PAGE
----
While buying new highs (fig.3) generates return-to-risk values in the range of 0.3 – 0.5, buying new lows (fig.4) generates values in the range of 0.05 – 0.25. Therefore, it is clear to see that buying new highs is superior across the board.
Interestingly, the sweet spot for new highs seems to be a 60-week high with a 40-week holding period.
For new lows, performance starts low and appears to get better with holding length. But returns are never large enough to support buying new lows ahead of new highs.
What To Make Of This?
These results help us to answer whether it’s best to buy new highs or new lows. Effectively, whether it’s better to buy winning stocks or losing stocks.
And this is important because investors often gravitate towards one or the other.
Psychologically, it is easier to buy a stock hovering around new lows than it is new highs.
That’s because a stock that has pulled back to a new low has a frame of reference (the previous high) that makes it easier to believe the stock is cheap (or at least cheaper than it was).
This could well be a type of anchoring or framing bias. The human mind becomes anchored to the previous high.
Conversely, a stock at a brand new high has no such reference for comparison. It is sailing in uncharted water and so it’s harder to believe that the stock is good value.
The Data Is Clear
But the data is clear about what works best.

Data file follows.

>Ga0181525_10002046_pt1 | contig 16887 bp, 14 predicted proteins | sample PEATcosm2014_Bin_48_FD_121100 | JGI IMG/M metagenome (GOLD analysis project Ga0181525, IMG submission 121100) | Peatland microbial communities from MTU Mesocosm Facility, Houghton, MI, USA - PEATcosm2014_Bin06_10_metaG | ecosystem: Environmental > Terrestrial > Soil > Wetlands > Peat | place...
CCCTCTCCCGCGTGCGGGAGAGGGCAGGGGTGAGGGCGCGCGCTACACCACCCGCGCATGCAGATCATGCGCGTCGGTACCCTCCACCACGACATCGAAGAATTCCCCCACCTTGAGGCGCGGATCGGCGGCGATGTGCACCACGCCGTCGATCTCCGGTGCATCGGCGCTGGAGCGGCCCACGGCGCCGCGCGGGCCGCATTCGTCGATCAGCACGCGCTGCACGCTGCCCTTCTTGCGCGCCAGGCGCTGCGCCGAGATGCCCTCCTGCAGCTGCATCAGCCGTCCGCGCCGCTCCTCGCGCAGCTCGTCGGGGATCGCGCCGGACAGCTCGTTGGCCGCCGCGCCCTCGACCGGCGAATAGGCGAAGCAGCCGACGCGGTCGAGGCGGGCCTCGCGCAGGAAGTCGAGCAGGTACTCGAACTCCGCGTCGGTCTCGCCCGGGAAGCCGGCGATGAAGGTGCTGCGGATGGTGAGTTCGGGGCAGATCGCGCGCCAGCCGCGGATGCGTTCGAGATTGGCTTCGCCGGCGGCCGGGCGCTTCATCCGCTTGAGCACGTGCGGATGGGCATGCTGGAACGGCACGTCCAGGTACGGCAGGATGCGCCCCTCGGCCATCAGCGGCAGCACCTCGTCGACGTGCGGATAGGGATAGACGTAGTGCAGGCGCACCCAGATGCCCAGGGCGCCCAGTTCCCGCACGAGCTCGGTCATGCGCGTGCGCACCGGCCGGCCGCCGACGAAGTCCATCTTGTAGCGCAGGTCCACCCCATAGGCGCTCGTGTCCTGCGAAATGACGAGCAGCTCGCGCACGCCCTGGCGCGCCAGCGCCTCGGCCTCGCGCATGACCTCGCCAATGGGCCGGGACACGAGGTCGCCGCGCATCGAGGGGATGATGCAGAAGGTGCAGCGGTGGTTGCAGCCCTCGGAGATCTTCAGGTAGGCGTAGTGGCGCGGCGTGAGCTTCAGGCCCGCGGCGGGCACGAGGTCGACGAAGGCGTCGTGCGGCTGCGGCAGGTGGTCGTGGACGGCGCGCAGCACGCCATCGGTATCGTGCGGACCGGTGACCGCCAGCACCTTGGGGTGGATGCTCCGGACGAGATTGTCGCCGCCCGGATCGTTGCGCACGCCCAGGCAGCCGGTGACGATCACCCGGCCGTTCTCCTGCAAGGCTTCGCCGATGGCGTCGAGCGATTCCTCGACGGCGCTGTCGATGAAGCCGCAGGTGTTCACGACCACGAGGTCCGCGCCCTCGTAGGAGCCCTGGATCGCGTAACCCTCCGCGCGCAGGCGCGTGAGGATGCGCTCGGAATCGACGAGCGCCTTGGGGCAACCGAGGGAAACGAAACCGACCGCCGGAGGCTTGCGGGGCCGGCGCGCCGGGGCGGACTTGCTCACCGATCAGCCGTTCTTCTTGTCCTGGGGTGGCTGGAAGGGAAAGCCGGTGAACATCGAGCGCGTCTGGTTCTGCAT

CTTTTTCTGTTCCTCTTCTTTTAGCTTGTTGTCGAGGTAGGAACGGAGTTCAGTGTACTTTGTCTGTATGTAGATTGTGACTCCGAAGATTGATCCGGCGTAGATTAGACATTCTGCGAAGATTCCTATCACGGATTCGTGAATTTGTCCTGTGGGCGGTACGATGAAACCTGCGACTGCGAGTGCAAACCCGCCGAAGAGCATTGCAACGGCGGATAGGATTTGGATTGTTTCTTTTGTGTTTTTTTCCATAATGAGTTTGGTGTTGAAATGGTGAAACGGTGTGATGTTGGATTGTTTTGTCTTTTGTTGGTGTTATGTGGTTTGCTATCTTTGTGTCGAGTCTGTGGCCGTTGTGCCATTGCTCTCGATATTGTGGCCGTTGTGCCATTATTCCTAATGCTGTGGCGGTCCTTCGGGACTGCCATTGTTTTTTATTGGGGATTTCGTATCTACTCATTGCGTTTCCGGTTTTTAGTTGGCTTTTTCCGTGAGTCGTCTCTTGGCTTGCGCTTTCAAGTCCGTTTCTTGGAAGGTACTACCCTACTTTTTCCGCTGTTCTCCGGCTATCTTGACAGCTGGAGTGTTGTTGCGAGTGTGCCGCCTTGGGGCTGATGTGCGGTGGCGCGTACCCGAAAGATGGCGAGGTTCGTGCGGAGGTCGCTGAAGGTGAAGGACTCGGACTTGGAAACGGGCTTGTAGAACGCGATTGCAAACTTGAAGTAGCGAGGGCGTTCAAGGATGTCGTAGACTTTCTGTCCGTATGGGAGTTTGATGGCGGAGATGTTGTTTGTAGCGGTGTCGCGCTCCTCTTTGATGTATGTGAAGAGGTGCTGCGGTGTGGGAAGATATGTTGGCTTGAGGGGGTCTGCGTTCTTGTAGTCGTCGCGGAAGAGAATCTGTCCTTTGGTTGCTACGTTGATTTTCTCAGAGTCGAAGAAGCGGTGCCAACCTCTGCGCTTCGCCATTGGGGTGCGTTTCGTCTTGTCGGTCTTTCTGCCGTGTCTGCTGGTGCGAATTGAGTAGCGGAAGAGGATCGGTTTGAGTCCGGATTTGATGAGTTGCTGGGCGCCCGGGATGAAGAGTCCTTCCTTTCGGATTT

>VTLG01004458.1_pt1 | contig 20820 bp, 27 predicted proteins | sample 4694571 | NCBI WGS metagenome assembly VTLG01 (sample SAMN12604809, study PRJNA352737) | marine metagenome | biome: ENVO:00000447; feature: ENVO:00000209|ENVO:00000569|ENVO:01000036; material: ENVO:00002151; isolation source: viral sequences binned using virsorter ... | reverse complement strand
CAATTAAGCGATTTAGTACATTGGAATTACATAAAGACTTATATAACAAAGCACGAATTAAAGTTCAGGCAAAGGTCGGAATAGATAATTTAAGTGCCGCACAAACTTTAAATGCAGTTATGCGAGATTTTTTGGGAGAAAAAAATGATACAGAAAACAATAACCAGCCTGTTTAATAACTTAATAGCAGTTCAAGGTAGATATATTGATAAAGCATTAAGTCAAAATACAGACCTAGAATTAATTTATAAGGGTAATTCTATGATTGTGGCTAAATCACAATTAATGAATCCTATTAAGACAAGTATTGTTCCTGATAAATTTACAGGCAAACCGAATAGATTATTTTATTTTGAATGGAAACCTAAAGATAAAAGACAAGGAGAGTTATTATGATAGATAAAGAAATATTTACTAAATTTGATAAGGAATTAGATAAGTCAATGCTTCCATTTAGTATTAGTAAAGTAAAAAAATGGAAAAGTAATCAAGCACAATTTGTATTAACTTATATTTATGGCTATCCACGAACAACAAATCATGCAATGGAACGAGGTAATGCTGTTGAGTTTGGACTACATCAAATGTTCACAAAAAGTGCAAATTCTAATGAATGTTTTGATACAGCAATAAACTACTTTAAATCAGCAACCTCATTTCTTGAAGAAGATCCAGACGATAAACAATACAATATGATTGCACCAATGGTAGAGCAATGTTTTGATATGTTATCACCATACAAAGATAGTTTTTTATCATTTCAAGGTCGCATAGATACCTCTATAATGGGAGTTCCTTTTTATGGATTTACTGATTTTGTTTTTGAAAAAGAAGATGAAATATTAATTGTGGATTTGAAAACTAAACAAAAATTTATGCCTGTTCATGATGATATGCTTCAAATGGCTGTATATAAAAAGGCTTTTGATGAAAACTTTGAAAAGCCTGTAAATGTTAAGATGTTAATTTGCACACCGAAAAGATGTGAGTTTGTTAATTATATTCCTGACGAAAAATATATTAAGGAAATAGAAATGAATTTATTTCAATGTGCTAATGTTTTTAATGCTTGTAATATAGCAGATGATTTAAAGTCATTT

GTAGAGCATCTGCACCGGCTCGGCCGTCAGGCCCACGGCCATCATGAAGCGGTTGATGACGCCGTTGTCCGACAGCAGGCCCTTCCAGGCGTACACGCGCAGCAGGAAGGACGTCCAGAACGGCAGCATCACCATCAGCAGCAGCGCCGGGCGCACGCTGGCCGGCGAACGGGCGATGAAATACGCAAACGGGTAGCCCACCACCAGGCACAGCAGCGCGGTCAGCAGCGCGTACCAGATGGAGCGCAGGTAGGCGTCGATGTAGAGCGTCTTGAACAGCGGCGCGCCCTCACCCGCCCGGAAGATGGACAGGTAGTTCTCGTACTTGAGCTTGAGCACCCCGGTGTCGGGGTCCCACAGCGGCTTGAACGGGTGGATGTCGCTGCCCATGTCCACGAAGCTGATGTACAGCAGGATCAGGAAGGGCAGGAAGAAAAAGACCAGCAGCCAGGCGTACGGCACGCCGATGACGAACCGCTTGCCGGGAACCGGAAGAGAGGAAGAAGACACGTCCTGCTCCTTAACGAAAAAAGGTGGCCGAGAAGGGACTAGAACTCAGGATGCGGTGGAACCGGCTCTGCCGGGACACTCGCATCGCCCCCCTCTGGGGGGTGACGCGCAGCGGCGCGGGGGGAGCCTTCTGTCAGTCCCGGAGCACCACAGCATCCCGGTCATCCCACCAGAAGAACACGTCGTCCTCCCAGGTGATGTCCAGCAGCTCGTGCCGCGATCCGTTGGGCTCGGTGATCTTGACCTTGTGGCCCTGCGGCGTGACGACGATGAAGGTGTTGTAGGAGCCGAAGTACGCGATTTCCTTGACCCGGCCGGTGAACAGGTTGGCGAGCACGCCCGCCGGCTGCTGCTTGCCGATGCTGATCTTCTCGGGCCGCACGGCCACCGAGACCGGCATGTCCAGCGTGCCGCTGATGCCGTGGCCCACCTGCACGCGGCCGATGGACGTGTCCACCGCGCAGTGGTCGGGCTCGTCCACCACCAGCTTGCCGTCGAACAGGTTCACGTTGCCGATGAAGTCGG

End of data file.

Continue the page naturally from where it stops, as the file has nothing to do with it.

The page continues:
Over the years, I have read many trading books and articles where investors give different opinions as to which is better, 52-week highs or 52-week lows.
I have seen value investors that begin their search by scanning lists of 52-week lows in the WSJ as they are looking for stocks that are considered ‘cheap’.
I have also read academic journals which claim winning stocks produce better short-term returns but losing stocks produce better long-term returns.
Our analysis has proven that both of these ideas are false.
Across a range of different values, it’s clear that buying new highs is a better strategy than buying new lows.
A stock that is at new lows is more likely to be fundamentally damaged than a stock that is near new highs.
It is harder to pull the trigger on a stock making new highs which, ironically, makes them better opportunities for investors to pursue.
Thank You For Reading
Joe Marwood is an independent trader and the founder of Decoding Markets. He worked as a professional futures trader and has a passion for investing and building mechanical trading strategies. If you are interested in more quantitative trading strategies, investing ideas and tutorials make sure to check out our program Marwood Research.
This post expresses the opinions of the writer and is for information, entertainment purposes only. Joe Marwood is not a registered financial advisor or certified analyst. The reader agrees to assume all risk resulting from the application of any of the information provided. Past performance is not a reliable indicator of future returns and financial trading is full of risk. Margin trading can lead to losses more than in your account. Mistakes in backtesting and presenting of analysis regularly occur. Please read the Full disclaimer.